Whew, this should be easier to imagine!
(Just been to the Science-Astronomy page. Just burned me brain
imagining them burstars, galactic plane, Myr-periods, Oort Cloud.
Zeez, t'was Chaos Cloud, now Oort Cloud. Maybe if I did not escape
from that page, I'd encounter Gungbung Clouds, whatever they are.)
So Let me imagine that Figure P4.41. (It should be in a book or
something in this planet of ours.) Maybe the 2.60 kg crate is not
being controlled by a rope being pulled by a pulley or hand. Maybe the
crate is left by itself to slide down the incline. And if the crate
tends to slide down, a force F, perpendicular to the incline, must be
applied on the crate to stop the motion. And you are asking what
minimum F is needed.
Well, without F yet, only the friction force due to the component
perpendicular to the incline of the crate's weight is there to prevent
the sliding down of the crate. And the force causing the motion is the
component parallel to the incline of the crate's weight.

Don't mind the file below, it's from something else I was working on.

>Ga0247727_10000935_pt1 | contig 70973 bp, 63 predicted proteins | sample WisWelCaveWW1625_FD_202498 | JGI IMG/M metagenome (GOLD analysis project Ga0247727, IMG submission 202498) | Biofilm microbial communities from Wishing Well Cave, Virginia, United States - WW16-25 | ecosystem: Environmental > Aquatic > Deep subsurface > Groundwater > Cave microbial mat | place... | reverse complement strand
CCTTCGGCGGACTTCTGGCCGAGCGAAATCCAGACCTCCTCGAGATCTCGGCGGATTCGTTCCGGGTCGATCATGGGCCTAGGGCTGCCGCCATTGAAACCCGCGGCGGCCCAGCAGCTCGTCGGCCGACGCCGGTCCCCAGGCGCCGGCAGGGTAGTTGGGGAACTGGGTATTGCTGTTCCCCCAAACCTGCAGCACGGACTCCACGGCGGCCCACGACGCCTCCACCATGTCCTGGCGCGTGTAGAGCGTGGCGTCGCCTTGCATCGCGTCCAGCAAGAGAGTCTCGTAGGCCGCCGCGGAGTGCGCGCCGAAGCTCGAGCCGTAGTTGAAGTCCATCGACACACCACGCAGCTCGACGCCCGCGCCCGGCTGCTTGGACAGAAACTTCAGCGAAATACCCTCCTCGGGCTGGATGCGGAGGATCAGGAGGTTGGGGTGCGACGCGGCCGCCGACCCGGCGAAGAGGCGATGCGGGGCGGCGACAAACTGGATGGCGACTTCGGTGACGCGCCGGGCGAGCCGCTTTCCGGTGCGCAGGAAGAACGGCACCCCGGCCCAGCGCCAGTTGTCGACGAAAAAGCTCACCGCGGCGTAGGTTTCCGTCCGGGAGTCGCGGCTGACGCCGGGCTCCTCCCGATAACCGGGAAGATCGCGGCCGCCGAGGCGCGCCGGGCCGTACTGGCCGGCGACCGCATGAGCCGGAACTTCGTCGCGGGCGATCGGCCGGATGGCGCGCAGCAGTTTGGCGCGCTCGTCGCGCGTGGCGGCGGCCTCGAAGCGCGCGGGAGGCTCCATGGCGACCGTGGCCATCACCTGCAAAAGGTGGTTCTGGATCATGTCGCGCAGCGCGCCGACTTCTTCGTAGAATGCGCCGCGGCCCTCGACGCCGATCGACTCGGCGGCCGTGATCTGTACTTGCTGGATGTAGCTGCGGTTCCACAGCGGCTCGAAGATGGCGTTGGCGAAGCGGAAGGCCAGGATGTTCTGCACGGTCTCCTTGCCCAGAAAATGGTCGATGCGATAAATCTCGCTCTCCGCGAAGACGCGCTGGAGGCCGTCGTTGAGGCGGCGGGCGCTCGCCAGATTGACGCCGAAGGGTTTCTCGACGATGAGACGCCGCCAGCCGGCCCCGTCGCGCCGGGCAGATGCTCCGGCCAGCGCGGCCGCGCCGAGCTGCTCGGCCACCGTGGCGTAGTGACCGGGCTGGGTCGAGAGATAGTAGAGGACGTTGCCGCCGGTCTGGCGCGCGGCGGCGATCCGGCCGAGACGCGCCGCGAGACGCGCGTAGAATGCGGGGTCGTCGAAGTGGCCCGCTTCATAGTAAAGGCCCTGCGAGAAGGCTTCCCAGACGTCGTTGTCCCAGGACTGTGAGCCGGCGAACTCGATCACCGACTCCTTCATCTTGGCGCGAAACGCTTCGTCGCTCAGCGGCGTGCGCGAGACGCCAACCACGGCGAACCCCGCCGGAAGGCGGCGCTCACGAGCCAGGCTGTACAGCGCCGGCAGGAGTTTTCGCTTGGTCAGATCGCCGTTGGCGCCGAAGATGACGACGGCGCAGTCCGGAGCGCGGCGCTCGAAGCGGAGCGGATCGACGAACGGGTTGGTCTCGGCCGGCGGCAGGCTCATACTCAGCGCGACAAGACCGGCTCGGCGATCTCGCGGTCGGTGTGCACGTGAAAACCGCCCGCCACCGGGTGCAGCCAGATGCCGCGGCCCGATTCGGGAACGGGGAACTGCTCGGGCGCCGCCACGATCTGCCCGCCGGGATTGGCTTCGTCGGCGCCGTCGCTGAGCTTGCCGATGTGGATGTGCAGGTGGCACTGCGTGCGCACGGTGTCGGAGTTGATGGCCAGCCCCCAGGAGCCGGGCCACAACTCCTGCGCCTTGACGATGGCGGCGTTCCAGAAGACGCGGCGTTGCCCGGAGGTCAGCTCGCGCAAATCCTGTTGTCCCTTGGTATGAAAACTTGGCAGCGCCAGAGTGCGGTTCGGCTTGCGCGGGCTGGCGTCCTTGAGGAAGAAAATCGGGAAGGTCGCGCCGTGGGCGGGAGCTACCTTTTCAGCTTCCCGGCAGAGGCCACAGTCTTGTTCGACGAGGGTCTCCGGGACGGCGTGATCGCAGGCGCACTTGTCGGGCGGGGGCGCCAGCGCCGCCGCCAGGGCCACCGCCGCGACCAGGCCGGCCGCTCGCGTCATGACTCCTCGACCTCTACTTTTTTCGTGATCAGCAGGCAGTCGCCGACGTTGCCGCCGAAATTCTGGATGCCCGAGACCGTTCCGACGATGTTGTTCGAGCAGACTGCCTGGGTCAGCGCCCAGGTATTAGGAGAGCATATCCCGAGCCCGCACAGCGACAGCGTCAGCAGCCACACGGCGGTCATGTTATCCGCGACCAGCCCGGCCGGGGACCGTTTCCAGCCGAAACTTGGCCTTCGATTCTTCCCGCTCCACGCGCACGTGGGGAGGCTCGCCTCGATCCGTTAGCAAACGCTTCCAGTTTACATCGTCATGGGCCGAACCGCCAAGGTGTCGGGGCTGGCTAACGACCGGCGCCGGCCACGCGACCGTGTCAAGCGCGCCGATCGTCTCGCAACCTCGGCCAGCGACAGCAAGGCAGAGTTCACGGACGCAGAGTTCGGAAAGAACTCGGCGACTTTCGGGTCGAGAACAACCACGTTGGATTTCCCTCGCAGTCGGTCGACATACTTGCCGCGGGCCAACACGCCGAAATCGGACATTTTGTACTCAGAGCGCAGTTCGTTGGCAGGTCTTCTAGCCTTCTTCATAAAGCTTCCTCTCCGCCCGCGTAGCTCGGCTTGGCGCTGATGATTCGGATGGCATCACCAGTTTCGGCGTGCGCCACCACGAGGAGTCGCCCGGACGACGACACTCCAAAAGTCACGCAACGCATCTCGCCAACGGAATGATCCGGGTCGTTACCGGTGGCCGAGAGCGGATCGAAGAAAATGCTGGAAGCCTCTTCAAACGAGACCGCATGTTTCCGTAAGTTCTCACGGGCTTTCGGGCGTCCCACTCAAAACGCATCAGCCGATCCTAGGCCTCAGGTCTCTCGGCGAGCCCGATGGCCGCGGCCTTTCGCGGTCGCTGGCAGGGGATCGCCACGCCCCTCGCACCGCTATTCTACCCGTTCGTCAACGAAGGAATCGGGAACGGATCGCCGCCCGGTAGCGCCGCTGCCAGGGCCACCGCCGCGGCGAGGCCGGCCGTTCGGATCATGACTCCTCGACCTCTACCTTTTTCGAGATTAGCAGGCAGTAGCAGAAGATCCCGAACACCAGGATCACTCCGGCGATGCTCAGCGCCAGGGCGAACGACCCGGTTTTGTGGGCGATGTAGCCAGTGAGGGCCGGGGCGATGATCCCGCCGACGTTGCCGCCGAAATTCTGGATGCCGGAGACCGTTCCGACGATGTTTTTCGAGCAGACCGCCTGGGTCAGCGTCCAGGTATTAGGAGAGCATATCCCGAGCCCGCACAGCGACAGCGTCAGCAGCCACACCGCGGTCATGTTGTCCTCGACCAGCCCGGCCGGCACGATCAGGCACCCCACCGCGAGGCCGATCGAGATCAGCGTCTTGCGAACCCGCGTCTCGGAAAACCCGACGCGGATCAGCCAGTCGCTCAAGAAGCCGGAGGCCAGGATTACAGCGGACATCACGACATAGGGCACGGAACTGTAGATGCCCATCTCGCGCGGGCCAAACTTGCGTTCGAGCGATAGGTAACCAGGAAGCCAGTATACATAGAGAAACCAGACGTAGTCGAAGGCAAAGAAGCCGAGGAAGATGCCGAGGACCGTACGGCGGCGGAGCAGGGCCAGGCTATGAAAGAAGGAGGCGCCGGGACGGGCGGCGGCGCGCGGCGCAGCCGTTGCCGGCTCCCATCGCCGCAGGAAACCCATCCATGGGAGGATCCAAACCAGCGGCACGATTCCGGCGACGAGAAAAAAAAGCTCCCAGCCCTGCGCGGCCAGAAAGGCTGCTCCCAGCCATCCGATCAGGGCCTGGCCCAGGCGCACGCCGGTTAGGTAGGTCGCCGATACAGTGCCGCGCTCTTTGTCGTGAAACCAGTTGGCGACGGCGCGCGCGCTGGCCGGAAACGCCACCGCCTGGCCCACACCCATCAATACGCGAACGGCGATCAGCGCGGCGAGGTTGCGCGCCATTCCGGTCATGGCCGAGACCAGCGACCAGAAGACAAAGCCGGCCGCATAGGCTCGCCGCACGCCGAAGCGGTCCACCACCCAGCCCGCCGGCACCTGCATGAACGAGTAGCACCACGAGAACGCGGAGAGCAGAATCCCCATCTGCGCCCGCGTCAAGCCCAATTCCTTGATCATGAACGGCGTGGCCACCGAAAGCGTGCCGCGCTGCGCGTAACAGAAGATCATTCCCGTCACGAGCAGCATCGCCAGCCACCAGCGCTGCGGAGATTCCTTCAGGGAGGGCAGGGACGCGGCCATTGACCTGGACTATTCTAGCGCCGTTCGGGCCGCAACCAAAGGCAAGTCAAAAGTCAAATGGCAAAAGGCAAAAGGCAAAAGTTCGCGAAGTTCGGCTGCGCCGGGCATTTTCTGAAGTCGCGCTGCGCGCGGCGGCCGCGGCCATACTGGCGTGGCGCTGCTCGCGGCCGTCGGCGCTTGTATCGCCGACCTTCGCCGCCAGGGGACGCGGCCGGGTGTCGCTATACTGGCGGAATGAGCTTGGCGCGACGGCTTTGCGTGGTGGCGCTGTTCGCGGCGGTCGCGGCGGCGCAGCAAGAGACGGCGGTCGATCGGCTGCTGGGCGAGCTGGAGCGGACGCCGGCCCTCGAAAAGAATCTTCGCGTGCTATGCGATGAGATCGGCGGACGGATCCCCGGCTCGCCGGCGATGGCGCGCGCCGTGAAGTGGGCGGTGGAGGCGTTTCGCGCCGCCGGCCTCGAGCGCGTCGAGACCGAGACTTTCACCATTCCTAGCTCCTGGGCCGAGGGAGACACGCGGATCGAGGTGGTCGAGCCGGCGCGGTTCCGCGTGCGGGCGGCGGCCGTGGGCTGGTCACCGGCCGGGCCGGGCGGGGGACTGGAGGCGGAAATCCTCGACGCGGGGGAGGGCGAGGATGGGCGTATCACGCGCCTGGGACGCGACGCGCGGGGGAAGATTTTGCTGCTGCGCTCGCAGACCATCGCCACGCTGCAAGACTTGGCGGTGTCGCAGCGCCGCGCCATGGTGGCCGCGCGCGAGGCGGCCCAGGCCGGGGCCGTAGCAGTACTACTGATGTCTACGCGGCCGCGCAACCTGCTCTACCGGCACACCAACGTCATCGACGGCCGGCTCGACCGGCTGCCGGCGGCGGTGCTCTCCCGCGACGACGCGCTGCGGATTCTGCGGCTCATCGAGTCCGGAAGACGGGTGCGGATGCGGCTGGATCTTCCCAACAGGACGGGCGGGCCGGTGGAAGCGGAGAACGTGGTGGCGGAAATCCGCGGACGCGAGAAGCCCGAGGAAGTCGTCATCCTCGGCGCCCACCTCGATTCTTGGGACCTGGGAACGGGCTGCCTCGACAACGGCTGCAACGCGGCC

Crate's weight = m*g = (2.6 kg)*(9.8 ft/sec/sec) = 25.48 newtons
Weigth's component perpendicular to incline = (25.48)cos(35deg) = 20.87 newtons
Available friction force = (0.290)(20.87) = 6.05 newtons.
Sliding force = (25.48)sin(35deg) = 14.61 newtons
Umm, the sliding force is a lot greater than the friction force
fighting it. The crate will slide! A giant forefinger is needed to
press the crate gently to prevent the crate from sliding down.
14.61 minus 6.05 = 8.56 newtons <---to be neutralized.
friction force = (coefficient of friction)*(perpendicular force)
8.56 = (0.290)*(F)
F = 8.56 / 0.290 = 29.52 newtons.
Therefore, the giant needs to exert only enough force perpendicular to
the incline of 29.52 newtons to stay the crate.